Wednesday, February 27, 2008

I decided to stay in Kosovo another week or two or maybe more. No one seems sure what's gonna happen. So, I'lll wait and see what happens. Meanwhile, I'm just wandering around Kosovo to make some more photos for now. There are ontinuous protests, and security got tighter here right after the protests broke out.

Albanian kids playing at the remain of Serbian houses at a village near Vushtrii.

Monday, February 18, 2008


One day after the independence, Serbians formed a large protest in the northern side of Mitrovica.

Sunday, February 17, 2008

Independence Day

It was calmer than we expected. I was in Mitrovica - mostly in the north side. Watched by a lot of KFOR soldiers, I felt sort of tense at first. But, fortunately, nothing bad happened (although there was an explosion later at a UN building...). So, i went back to Pristina after they declared independence. It didn't have the last day's excitement. People were basically walking around the street or dancing in music in the downtown area. It's a bit hard to pick a place when you have some options like -to get a better flag waving picture from more relevant day, or to be there when something bad is happening. Either way, i know indecisiveness is photographers' enemy... I'm heading again to the Northern Mitrovica where a demonstration is expected on Monday.

Saturday, February 16, 2008

Night before Kosovo Independence Day

Kosovo Albanians in Pristina already started celebration Saturday night for Kosovo independence expected to happen on Sunday. It's hard to decide where to photograph. I decided to head to Mitrovica for Sunday, where "something" may happen.

Friday, February 15, 2008

Decani Monastery

A service takes place at an ld Serbian monastery Visoki Decani Monastery in Decani, Kosovo on Feb. 14 and 15 2008. The monastery was built between 1327 and 1335 and survived many wars. The monastery is currently protected by the KFOR force after the Kosovo war. Four Serbian refugees have been staying at the monastery after the riot in Gyakova destroyed their houses on March 17, 2004.

Two more days

Xhavit Kamberi puts up a Kosovo flag in front of his shop Niti Mex in Pristina, Kosovo, on Feb. 15, 2007. Kosovo is expected to declare independence on Sunday.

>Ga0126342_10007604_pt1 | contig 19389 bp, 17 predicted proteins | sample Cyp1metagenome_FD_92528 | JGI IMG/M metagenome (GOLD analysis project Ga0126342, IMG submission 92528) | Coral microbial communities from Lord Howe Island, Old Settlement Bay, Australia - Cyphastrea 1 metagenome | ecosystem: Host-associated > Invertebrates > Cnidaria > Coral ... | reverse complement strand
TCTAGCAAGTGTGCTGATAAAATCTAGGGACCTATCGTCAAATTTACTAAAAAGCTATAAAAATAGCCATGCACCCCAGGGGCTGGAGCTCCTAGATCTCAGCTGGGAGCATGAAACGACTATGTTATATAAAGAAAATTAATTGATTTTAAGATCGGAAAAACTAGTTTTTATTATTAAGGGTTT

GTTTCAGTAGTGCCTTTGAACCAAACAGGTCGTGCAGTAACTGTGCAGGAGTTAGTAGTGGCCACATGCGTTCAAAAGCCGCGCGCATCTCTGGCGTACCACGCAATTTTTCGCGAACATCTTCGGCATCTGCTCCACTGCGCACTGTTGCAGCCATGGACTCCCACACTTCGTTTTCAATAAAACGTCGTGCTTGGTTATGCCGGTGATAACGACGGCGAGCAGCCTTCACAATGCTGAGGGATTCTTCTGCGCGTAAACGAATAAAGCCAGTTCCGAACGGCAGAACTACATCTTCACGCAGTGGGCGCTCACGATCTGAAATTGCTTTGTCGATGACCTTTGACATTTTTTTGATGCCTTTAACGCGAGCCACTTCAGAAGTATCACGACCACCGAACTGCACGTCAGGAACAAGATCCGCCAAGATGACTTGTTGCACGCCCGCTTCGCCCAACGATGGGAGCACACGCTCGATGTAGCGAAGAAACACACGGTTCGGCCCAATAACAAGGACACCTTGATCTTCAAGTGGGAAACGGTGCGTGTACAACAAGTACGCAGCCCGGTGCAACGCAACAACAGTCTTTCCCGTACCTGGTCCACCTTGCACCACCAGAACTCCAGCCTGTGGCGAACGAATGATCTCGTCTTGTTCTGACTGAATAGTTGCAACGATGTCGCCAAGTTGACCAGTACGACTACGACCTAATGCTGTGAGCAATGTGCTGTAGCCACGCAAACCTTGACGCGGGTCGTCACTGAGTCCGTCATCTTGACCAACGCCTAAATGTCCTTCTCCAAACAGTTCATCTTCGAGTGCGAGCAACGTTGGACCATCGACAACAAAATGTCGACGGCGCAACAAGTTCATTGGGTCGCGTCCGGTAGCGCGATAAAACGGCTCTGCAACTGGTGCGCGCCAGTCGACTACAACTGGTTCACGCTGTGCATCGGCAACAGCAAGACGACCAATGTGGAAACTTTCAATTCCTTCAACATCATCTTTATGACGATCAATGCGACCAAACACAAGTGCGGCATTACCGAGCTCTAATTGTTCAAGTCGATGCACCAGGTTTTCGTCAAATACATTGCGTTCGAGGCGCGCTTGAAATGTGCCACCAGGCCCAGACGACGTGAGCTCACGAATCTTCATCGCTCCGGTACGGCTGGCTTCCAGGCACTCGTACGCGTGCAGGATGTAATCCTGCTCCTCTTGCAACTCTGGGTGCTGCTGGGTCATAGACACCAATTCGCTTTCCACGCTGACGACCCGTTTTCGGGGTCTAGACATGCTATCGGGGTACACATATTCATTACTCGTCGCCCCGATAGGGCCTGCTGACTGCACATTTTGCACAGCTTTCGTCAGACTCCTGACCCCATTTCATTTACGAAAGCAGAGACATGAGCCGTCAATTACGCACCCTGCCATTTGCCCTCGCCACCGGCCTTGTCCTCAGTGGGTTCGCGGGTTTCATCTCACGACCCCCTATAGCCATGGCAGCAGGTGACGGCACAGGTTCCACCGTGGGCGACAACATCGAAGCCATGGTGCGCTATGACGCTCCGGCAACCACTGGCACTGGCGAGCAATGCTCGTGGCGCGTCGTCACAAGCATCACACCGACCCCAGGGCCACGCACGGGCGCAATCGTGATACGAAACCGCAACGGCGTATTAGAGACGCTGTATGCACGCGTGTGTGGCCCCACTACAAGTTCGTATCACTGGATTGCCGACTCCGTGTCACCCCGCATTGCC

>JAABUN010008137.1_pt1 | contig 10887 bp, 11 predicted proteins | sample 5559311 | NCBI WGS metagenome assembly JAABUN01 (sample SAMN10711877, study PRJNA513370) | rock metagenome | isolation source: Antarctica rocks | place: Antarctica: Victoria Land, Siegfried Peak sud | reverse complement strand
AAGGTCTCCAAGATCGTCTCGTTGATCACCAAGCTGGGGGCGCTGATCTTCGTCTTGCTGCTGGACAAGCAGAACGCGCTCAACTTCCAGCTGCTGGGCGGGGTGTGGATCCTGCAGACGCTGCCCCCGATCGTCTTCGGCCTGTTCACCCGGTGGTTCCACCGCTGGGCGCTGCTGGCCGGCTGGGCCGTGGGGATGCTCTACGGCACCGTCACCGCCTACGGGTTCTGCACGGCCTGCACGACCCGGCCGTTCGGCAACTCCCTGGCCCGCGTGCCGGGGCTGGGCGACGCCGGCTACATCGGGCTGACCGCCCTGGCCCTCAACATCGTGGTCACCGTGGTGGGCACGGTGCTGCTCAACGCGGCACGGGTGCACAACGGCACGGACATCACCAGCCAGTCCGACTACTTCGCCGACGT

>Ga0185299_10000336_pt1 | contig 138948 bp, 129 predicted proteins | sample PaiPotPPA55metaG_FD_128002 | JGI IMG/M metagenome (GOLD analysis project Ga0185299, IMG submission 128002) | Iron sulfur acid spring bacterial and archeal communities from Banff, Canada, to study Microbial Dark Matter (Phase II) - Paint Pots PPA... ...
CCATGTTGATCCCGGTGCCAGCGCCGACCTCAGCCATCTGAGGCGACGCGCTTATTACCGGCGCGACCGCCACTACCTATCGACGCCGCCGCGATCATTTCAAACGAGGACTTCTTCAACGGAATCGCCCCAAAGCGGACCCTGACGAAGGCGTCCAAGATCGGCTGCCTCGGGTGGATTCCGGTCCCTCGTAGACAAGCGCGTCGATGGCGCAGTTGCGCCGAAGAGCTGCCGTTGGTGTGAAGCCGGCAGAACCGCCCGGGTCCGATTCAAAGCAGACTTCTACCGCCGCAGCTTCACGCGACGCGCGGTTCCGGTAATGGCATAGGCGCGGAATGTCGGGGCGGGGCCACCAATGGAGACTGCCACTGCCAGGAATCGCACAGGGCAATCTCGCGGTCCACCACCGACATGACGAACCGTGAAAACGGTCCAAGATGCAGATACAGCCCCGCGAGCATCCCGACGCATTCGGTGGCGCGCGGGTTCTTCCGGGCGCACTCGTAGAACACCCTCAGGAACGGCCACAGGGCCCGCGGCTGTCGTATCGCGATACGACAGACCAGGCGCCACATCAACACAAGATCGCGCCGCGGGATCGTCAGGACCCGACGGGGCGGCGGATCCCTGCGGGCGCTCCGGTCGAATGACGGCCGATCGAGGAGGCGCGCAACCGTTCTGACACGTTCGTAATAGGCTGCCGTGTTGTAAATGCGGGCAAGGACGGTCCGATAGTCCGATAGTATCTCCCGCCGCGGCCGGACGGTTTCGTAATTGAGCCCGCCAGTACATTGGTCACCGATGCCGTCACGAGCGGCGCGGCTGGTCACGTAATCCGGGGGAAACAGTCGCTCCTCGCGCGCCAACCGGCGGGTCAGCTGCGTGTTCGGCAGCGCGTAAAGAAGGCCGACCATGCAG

Wednesday, February 13, 2008

Monday, February 11, 2008

Ashkali man Musaf Mohamed and His Family

Musaf Mohamed is an Ashkali man living in the Ashkali community by the railway station in Fusha Kosovo, 8km away from Pristina. The community is in dire poverty, and the majority of residents don't have jobs. Musaf is from one of the poorest family in the community as he has no job and lives on social welfare. He lives with his wife and four children.

Friday, February 8, 2008


Ashkali and "Egyptian" community in Fusha Kosova. The description is after the pictures.

Since the exact date of Kosovo's independence is anyone's guess, i've been trying to work on something else. Looking at the pictures, you might think it's another roma story. But, it's not. They are called Ashkali, or Egyptians. Their origin is unknown. Many of "Egyptians" claim they originated from Egypt.Some think they are related to Roma and came from Palestine root, according to some internet sources. Others say they originate from Persia. They are Muslim and speak Albanian as their first language- only Albanian unlike Roma who often speaks their language. Most of them live in Albania and Kosovo, but they are also treated poorly by Albanians and Serbians like Roma. In fact, they often live in the same neighborhood with Roma. The Kosovo war made their situation more complicated. Most Serbians left Albanians towns in Kosovo, but Ashkali, Egyptian and Roma remained in Kosovo or displaced to other parts of Kosovo. Albanians themselves have very high unemployment rate - somewhere around 60% in Kosovo. So, it gets even more difficult for them. I photographed two days so far in the Ashkali/Egyptian community in Fusha Kosova (or Kosovo Polje before the Kosovo war) only 8 km away from Pristina. The Ashkali/Egyptian formed the community around 40 years ago there, since Pristina got too expensive for them. The Kosovo war also ripped their life. Albanians have been sometimes hostile to the minorities other than Serbias because they thought the other minorites also collaborated with Serbians. They said some of them are worried about Albanians' attack against their houses. As a result, most of the residents don't have jobs and live on social welfare - around 50 euro a month. Yet, they have strong belief in Muslim, and the community appears to keep a high ethical standard. In fact, the people are very, very nice and friendly. I've met one of the most friendly, open and modest people despite their misfortune.